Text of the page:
Although we are awaiting further data from clinical trials to weigh in decisively and finally on the efficacy and safety of the above innovative strategies, nonetheless:
1. These options are not irrational in the face of the ravages that endocrine / hormone therapy in the form of tamoxifen, and especially AI agents, can afflict and impact on the quality of the lives, reasonable enjoyment, and functioning of vast numbers of women, even if there is some small incurrence of additional risk (and to date the provisional evidence is against this).
2. These options may even be compelling regardless of risk (if any) in just those cases in which the adverse impact of the endocrine therapy is such as to force partial or total noncompliance of otherwise significantly valuable disease treatment and/or risk reduction that endocrine therapy can bring, as the risk of noncompliance is almost assuredly likely to be much higher by at least an order of magnitude over whatever small risk the relieving strategy might be associated with, again if any.
3. These strategies
– low-dose tamoxifen (LD-TAM)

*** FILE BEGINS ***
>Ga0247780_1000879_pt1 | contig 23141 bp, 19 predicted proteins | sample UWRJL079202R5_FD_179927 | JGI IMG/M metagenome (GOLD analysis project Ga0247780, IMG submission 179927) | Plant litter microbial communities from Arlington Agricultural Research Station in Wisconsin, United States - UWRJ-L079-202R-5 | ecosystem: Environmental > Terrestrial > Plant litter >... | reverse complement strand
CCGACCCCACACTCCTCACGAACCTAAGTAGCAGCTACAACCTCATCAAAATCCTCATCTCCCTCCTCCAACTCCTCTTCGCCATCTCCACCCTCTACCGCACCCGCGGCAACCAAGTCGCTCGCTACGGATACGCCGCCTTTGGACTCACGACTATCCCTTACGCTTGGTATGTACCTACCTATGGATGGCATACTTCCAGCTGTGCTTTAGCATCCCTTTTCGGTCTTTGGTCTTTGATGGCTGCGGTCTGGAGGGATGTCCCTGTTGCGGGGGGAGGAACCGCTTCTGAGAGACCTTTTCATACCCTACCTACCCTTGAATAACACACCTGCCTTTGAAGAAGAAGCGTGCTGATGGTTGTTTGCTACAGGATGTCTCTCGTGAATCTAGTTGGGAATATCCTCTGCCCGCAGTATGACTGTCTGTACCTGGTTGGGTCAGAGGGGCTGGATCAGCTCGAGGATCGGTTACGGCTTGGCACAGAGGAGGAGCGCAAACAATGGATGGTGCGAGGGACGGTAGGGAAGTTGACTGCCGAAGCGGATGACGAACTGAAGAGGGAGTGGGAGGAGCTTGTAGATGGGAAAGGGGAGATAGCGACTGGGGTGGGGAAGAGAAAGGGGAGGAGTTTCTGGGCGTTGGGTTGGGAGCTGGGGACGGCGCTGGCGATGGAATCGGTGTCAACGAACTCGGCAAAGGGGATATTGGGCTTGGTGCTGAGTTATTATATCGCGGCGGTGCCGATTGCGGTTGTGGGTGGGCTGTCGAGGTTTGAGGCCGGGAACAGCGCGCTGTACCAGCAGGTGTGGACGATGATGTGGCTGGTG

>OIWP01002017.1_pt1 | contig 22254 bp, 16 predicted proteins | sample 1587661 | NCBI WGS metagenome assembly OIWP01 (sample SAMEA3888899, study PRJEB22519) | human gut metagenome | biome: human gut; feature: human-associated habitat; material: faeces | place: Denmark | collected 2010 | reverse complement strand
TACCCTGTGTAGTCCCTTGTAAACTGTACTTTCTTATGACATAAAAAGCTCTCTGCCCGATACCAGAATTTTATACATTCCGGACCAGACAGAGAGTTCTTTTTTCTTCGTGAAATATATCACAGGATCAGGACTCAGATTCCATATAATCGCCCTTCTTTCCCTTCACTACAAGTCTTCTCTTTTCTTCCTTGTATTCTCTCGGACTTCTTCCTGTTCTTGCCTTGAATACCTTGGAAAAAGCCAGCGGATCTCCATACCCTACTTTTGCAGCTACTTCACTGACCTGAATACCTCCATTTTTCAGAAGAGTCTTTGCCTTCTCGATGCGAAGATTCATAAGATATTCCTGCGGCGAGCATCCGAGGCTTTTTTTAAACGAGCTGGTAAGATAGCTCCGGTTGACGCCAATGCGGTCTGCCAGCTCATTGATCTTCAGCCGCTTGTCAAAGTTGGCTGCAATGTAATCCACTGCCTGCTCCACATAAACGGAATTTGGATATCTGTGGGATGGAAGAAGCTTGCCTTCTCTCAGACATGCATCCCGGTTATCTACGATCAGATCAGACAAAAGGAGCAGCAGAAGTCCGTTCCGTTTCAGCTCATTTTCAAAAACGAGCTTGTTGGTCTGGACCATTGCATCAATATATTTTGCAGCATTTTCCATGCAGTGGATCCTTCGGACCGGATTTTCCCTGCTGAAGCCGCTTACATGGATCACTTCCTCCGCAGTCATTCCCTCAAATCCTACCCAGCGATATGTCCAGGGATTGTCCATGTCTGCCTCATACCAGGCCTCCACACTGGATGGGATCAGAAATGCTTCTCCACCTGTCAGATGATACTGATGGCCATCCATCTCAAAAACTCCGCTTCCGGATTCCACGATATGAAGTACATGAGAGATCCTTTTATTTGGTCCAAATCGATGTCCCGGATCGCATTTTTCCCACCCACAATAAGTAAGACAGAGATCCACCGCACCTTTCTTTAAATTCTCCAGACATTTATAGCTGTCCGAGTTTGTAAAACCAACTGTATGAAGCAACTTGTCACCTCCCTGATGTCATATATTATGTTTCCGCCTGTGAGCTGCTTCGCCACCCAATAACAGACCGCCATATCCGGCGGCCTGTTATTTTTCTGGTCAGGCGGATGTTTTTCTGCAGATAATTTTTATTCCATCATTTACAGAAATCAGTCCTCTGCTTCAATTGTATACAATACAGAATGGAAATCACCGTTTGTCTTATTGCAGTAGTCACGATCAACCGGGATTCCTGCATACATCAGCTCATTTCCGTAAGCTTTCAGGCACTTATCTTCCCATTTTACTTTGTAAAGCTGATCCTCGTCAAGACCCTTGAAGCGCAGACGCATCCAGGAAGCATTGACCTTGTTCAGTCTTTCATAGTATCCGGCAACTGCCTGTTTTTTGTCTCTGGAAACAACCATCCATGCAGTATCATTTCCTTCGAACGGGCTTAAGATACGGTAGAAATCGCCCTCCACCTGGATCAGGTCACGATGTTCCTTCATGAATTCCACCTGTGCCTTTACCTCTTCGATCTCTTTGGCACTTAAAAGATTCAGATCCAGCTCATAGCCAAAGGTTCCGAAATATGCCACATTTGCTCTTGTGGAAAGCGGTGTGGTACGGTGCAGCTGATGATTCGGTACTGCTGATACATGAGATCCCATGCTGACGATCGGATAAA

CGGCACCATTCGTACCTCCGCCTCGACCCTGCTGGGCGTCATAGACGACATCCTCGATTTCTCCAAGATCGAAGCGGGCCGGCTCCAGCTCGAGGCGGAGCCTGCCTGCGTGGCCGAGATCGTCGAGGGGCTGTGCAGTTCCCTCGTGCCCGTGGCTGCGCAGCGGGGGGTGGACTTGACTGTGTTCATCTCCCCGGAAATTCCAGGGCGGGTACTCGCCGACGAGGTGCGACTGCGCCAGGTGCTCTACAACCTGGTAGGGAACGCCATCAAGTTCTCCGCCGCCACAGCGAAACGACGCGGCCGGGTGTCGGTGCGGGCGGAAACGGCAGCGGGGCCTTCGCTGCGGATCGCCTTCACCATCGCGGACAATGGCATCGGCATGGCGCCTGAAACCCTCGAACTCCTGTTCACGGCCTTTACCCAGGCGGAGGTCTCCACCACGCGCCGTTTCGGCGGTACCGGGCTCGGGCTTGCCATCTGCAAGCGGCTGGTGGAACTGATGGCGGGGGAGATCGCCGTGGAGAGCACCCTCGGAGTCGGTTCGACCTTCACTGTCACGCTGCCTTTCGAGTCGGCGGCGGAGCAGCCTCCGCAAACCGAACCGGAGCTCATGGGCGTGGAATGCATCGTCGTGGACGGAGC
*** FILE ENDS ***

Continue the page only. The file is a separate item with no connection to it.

- very-low-dose estrogen add-back (VLD estrogen add-back)
not only have to potential for ameliorating the adverse musculoskeletal and menopausal effects of endocrine therapy (tamoxifen or AI therapy), but in the case of tamoxifen may indeed in addition reduce the risks of endometrial cancer and VTE (venous thromboembolic) events.
No doubt to many oncologist the concepts of LD-TAM and VLD estrogen add-back may seem too much on the frontier edge of oncotherapeutics, but with mounting evidence of the high incidence and severity of the often near-crippling adverse musculoskeletal and menopausal side effects of endocrine / hormone therapies with aromatase inhibitors and to a lesser extent even tamoxifen, and the highly undesirable associated level of partial or complete noncompliance, the frontier edge may very well be where we should be, and bold thinking may not really be radical but rather inevitable as a compassionate response to an invidious, and much overlooked and clinically underestimated problem.